After being educated in the USA, Schwin returned to his native Thailand and began his career into asset management

What’s your story? 

I grew up in Thailand and was sent to the US at the age of 12, where I studied for 10 years. I have a very entrepreneurial nature and am also very passionate about finance. I attempted to launch two startups, one during my time at Kenan-Flagler and one after I graduated. I initially refused my parents’ requests and never wanted to get a corporate job. Eventually when my partners couldn’t continue working full time on our ideas, and we lost momentum, I caved into my parents’ demands and did a short stint at CLSA covering bank and telecoms in Thailand. I hated forecasting what others did without the ability to take action. During my stint at CLSA, I was introduced to a company called Catapult Group International prior to it’s IPO. I spent a couple months convincing various members of my family to invest, and luckily was able to get their support for my first investment. We made ~5X in 2 years, which gave the family more confidence to allocate more and more capital to deals I wanted to invest in, eventually enabling me to set up a fully fledged family office. Other friends and family members asked to co-invest, and I eventually set up fund structures to facilitate this. 

What excites you most about your industry? 

Asset Management. I’m excited for the democratization and disintermediation of capital and wealth management. Historically this has been very concentrated with distribution strength or regulatory advantages of certain firms.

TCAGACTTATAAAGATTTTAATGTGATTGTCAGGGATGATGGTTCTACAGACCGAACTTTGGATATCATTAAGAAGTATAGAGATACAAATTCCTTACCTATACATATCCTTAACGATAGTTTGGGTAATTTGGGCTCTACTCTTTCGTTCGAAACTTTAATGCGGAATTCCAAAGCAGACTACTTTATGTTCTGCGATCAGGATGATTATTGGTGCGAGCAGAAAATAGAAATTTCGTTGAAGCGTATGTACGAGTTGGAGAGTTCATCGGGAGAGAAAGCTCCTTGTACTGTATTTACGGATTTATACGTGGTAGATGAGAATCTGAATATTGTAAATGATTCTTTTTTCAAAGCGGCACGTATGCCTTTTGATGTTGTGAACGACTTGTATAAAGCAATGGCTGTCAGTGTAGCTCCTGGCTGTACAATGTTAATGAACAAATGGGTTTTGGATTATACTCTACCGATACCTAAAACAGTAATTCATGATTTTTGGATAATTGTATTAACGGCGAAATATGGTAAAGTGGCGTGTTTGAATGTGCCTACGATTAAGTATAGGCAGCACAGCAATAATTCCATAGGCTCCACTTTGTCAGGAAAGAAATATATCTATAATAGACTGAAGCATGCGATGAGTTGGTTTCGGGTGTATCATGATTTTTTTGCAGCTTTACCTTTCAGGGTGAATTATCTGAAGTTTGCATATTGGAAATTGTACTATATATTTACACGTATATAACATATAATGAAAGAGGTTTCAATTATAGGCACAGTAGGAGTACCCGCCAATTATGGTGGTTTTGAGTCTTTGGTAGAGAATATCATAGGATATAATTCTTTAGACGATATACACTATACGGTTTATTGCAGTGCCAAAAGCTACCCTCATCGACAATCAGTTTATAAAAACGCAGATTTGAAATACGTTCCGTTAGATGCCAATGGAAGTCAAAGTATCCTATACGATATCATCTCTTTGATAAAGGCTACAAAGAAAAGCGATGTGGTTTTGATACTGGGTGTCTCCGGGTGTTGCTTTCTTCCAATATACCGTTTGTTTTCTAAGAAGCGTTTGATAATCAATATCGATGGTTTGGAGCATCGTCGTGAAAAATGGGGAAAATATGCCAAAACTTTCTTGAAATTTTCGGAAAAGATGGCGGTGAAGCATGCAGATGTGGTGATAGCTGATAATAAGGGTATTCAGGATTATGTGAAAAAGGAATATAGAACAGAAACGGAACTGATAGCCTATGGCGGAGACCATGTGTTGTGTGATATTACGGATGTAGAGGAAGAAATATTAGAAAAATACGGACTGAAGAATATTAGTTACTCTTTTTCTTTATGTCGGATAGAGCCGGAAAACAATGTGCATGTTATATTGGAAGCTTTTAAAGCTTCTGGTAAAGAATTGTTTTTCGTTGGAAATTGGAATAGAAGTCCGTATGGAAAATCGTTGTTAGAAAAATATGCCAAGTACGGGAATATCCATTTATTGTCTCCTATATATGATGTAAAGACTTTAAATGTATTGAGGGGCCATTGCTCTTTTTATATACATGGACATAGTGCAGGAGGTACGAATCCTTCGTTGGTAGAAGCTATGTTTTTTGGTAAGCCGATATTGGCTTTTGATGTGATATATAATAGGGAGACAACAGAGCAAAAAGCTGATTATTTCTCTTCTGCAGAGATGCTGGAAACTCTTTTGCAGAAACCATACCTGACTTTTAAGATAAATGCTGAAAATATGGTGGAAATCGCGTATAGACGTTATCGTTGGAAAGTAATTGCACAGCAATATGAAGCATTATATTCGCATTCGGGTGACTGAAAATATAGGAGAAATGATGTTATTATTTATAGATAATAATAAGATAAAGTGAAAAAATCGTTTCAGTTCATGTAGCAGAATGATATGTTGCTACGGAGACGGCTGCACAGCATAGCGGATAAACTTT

What is your connection to Asia? 
I’m Thai, I spent almost all my time here and live here. Both sides of my family are from China. 

Favourite city in Asia for business and why? 
Singapore. Everything is efficient from travel time to government and business processes. Everything is also straight forward – I do not have to worry about the ambiguity in the law and processes. Their legal system is very strong and the law is enforceable unlike most countries in Asia. Furthermore, their reliance on international trade and independence has made it a necessity for their leadership to maintain independence geopolitically – they’ve done a great job of this and I don’t have to wake up worried in the middle of the night worrying about the country taking sides with someone and hurting themselves or being sanctioned. 

What’s the best piece of advice you ever received? 

My parents and grandfather have been my guiding light since I started in business. I talk to them almost everyday, and the advice cumulatively has been invaluable. No specific advice from them as it covers everything, but needless to say I would be nothing without them. 

Externally, my high school basketball coach, Joe Mantegna, extended and materialized all the lessons my father had taught me growing up about hard work, mental toughness, discipline and grit. It proved to be the most valuable asset during my entrepreneurial journey. Passion and vision are exciting and talked about all the time, but it means nothing without execution – and execution as an entrepreneur is an endless journey that requires pursuit day and night for years. Are you willing to sacrifice time with your loved ones? Are you willing to keep pursuing something when no one believes in you and you’ve had a multitude of back to back setbacks? After being rejected by over 100 investors for an idea, will you seek the 101st person to pitch?